Following the decisive victory of the Coalition in Saturday's Australian election, Telstra CEO David Thodey has said that he would like to see a renegotiation of its AU$11 billion National Broadband Network agreement be resolved quickly.
The original agreement that the Labor government negotiated with Telstra and NBN Co over two years gives NBN Co access to Telstra's pit and ducts infrastructure for the NBN rollout, and pays Telstra each time a customer is transferred over from the copper network onto the NBN.
In order for the Coalition to be able to forge ahead with plans to switch from a fibre-to-the-premises network to a fibre-to-the-node network, this deal will need to be renegotiated to access the last section of the copper line from the node to the premises.
Prior to the election, then-Shadow Communications Minister Malcolm Turnbull said that he didn't expect to pay Telstra any more money to access the copper line. Telstra has always maintained that it will keep the value of the existing deal for its shareholders, but has declined to go any further.
In a statement released today, however, Thodey congratulated the Coalition on its election win, and said that he wants to see a deal renegotiated quickly.
"We will engage constructively with the Coalition government on how we can best help them deliver their NBN policy commitments," he said.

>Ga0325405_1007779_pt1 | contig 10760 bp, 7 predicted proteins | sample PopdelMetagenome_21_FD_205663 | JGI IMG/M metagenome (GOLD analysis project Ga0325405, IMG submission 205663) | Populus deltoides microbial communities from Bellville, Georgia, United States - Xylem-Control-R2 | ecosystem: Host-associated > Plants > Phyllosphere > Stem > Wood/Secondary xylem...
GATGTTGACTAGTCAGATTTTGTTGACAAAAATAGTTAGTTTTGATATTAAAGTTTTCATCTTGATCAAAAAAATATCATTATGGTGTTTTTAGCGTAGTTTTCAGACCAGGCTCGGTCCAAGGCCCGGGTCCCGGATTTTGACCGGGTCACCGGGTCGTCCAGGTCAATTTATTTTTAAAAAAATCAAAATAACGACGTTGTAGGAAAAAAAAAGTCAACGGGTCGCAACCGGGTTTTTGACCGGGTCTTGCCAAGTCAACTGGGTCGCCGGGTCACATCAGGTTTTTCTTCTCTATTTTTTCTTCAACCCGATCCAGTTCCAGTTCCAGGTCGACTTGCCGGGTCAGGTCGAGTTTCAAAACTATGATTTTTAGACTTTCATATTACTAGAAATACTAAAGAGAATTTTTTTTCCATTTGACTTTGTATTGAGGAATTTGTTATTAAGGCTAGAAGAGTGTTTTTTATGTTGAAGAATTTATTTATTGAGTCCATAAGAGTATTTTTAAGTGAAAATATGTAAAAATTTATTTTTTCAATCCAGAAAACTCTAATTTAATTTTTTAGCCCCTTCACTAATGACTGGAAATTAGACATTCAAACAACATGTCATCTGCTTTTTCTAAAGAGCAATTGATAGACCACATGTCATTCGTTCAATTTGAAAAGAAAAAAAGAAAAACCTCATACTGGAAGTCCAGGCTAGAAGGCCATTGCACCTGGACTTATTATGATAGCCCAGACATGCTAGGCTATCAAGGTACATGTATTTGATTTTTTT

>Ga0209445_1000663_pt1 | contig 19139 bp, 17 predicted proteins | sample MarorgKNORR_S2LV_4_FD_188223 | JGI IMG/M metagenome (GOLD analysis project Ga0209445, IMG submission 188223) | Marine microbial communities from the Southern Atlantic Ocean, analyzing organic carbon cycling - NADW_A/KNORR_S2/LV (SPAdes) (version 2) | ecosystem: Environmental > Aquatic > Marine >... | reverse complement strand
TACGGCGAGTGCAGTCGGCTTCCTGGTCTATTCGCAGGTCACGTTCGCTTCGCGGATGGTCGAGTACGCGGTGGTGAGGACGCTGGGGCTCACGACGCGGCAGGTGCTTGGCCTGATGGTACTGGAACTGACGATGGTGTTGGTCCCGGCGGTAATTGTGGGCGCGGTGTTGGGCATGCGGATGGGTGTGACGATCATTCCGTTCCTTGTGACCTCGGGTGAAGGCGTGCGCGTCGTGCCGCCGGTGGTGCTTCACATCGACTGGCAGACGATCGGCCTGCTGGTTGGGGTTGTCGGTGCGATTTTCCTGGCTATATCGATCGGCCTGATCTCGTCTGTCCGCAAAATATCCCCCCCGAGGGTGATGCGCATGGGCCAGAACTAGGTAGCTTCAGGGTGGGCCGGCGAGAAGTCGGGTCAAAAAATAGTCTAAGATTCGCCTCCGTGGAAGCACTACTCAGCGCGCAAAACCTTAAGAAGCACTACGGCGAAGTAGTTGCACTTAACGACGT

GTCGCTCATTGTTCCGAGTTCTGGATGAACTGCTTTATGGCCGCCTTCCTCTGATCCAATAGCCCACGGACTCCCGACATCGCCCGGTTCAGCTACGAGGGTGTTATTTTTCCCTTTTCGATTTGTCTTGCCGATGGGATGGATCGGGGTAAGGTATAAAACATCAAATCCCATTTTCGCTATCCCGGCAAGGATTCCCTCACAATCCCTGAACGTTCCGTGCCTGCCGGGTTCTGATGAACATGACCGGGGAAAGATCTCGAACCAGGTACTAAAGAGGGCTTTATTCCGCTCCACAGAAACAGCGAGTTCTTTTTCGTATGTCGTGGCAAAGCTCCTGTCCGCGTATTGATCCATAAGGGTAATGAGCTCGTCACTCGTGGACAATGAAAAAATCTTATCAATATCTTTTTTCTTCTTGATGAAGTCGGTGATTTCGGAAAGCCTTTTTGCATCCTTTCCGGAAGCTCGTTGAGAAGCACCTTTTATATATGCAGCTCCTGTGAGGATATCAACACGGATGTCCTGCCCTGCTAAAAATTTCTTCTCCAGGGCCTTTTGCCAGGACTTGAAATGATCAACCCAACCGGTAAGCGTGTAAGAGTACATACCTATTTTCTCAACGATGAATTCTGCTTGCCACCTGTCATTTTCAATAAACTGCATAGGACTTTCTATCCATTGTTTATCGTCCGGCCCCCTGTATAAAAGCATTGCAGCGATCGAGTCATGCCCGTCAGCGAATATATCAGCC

"The new government has committed that they will seek to renegotiate our NBN agreements and keep Telstra shareholders whole. We will look to help facilitate this quickly, with a view to minimise uncertainty.
"While any negotiation takes place, our priority will remain to be focused on meeting our existing commitments and winning customers on the NBN where it is available."
Thodey also indicated that Telstra is interested in engaging with the government outside the area of the NBN.
"The NBN will obviously be a focus for us, but we're also interested in engaging on telecommunications more broadly, as well as innovation, regional economic development, trade, and digital economy policies, among others."
Ovum telecommunications research director David Kennedy said today that although the change in the NBN design is a potential threat to Telstra, the new NBN under the Coalition could offer more opportunities for Telstra to be involved in the project.
"We consider it likely that the new government will call on Telstra's extensive expertise in network construction to accelerate the rollout, and this will generate further revenue for Telstra," he said.
Kennedy said that a failure for the Coalition to quickly renegotiate the Telstra deal and restructure NBN Co's management and strategy could make it impossible to meet the target set for the NBN to have download speeds of at least 25Mbps by the end of 2016.